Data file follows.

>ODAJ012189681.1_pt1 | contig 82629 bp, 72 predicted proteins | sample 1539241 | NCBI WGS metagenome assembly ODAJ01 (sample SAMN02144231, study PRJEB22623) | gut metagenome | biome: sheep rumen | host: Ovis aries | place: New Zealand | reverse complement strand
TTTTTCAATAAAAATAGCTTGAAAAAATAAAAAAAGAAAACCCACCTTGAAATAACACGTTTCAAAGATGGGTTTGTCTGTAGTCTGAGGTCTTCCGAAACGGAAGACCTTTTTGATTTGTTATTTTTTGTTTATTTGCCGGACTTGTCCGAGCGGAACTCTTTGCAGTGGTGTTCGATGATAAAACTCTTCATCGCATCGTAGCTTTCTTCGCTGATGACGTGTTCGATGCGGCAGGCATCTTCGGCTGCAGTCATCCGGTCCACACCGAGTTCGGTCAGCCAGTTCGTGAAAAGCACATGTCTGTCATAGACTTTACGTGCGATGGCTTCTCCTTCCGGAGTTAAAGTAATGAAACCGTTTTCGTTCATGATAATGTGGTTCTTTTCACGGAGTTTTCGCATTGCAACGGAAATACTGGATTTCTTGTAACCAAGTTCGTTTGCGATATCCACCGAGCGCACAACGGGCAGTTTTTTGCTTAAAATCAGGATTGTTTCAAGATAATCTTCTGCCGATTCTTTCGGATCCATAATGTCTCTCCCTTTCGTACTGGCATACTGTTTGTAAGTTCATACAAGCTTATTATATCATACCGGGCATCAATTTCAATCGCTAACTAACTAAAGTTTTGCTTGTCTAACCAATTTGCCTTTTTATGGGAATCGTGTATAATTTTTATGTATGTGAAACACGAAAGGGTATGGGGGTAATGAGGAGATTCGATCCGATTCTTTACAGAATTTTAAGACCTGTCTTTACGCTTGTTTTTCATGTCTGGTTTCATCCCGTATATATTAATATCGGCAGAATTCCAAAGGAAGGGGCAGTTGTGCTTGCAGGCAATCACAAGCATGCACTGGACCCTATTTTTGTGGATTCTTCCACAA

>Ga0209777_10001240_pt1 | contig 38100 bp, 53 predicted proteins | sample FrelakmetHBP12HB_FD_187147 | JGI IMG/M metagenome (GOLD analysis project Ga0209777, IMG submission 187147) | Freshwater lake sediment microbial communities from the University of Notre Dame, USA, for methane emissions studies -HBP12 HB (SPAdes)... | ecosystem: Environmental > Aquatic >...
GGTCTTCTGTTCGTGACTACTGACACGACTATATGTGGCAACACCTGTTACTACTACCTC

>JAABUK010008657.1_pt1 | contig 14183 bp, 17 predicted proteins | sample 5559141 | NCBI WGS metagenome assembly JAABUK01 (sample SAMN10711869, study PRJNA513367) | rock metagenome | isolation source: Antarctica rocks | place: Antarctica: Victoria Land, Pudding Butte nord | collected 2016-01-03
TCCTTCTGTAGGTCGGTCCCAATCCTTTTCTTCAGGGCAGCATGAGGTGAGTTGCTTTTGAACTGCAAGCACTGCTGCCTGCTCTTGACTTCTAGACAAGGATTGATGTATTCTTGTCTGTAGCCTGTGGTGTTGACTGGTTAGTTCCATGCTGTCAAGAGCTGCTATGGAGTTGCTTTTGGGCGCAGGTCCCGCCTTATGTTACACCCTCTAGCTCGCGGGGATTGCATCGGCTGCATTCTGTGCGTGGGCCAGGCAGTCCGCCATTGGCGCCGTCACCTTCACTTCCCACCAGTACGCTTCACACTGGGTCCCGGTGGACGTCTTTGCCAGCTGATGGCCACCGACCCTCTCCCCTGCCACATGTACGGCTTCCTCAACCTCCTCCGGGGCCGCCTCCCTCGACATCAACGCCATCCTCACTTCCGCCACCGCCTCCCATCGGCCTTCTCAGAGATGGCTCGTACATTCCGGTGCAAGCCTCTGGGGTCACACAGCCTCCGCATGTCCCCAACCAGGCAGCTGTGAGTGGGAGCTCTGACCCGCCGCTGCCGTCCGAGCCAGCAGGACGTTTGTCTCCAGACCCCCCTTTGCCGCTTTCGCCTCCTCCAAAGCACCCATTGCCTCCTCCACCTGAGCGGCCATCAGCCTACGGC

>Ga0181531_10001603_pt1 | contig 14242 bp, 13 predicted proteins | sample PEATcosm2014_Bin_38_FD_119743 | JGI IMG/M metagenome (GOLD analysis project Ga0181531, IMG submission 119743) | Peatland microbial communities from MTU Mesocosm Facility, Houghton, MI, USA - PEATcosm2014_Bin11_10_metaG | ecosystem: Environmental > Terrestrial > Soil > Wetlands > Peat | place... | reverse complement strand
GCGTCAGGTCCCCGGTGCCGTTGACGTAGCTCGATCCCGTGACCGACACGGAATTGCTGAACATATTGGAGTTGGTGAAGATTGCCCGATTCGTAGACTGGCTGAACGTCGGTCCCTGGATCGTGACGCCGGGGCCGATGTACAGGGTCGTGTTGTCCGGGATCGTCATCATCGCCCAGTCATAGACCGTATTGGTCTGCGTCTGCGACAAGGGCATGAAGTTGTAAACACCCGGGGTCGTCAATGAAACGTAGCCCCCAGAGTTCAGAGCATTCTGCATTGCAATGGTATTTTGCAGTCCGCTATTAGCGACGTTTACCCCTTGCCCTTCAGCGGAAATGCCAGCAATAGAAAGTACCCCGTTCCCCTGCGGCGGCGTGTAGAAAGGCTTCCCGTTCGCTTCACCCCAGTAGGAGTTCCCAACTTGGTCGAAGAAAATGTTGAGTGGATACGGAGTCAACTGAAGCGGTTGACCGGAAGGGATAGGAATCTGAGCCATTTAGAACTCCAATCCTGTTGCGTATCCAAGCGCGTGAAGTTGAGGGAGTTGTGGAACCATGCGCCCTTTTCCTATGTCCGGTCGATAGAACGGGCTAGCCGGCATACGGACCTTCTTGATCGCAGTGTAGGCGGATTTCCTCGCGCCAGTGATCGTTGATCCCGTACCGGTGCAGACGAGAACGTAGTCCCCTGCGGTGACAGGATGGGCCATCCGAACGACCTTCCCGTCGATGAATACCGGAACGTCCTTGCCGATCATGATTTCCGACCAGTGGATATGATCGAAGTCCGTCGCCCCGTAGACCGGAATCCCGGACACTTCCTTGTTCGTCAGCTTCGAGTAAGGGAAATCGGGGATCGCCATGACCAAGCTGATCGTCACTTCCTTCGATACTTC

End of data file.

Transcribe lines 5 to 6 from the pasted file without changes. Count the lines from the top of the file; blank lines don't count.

>JAABUK010008657.1_pt1 | contig 14183 bp, 17 predicted proteins | sample 5559141 | NCBI WGS metagenome assembly JAABUK01 (sample SAMN10711869, study PRJNA513367) | rock metagenome | isolation source: Antarctica rocks | place: Antarctica: Victoria Land, Pudding Butte nord | collected 2016-01-03
TCCTTCTGTAGGTCGGTCCCAATCCTTTTCTTCAGGGCAGCATGAGGTGAGTTGCTTTTGAACTGCAAGCACTGCTGCCTGCTCTTGACTTCTAGACAAGGATTGATGTATTCTTGTCTGTAGCCTGTGGTGTTGACTGGTTAGTTCCATGCTGTCAAGAGCTGCTATGGAGTTGCTTTTGGGCGCAGGTCCCGCCTTATGTTACACCCTCTAGCTCGCGGGGATTGCATCGGCTGCATTCTGTGCGTGGGCCAGGCAGTCCGCCATTGGCGCCGTCACCTTCACTTCCCACCAGTACGCTTCACACTGGGTCCCGGTGGACGTCTTTGCCAGCTGATGGCCACCGACCCTCTCCCCTGCCACATGTACGGCTTCCTCAACCTCCTCCGGGGCCGCCTCCCTCGACATCAACGCCATCCTCACTTCCGCCACCGCCTCCCATCGGCCTTCTCAGAGATGGCTCGTACATTCCGGTGCAAGCCTCTGGGGTCACACAGCCTCCGCATGTCCCCAACCAGGCAGCTGTGAGTGGGAGCTCTGACCCGCCGCTGCCGTCCGAGCCAGCAGGACGTTTGTCTCCAGACCCCCCTTTGCCGCTTTCGCCTCCTCCAAAGCACCCATTGCCTCCTCCACCTGAGCGGCCATCAGCCTACGGC